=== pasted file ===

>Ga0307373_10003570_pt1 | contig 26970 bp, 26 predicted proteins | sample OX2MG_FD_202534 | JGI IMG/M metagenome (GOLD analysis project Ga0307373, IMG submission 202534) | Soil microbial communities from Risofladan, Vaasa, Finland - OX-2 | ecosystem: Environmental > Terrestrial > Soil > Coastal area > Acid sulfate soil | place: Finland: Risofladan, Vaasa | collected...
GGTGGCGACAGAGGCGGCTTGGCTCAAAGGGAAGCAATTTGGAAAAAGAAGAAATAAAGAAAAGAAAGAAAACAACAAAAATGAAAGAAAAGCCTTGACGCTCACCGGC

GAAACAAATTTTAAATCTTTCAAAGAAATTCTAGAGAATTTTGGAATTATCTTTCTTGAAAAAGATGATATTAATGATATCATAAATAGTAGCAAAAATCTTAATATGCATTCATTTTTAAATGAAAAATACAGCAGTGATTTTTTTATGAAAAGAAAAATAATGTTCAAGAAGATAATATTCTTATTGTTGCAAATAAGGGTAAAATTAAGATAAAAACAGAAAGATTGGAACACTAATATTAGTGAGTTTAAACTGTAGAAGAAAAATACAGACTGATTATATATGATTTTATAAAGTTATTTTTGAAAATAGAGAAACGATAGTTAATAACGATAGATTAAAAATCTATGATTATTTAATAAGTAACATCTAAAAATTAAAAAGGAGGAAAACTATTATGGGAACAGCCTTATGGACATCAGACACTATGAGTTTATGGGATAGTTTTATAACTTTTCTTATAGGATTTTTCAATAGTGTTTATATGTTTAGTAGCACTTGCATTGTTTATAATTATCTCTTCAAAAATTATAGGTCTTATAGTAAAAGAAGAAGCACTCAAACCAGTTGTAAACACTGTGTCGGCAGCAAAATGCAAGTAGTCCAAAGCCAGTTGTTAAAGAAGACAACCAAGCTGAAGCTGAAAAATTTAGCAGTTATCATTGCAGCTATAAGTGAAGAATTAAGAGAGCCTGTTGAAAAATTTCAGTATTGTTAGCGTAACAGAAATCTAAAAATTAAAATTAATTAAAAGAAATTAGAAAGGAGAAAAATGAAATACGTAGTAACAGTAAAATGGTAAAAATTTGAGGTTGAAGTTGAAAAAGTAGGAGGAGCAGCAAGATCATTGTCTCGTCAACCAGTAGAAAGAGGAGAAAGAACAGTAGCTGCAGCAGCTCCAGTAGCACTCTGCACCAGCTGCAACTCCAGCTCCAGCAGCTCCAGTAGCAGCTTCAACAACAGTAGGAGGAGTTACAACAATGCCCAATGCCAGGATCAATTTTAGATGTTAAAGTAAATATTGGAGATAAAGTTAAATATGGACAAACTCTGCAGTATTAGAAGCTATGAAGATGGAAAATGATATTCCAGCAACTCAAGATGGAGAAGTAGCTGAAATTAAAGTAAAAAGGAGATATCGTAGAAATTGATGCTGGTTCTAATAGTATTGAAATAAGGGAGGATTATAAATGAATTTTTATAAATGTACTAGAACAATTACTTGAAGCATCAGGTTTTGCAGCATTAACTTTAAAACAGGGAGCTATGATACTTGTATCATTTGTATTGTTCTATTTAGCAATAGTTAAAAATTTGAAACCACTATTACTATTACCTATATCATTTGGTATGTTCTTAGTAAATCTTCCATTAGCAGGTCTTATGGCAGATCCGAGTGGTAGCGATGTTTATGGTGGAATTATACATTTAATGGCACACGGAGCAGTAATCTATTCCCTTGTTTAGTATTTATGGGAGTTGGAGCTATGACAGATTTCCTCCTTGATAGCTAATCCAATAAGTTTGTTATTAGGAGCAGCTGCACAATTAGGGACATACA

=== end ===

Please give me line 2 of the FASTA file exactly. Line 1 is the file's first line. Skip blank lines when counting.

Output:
GGTGGCGACAGAGGCGGCTTGGCTCAAAGGGAAGCAATTTGGAAAAAGAAGAAATAAAGAAAAGAAAGAAAACAACAAAAATGAAAGAAAAGCCTTGACGCTCACCGGC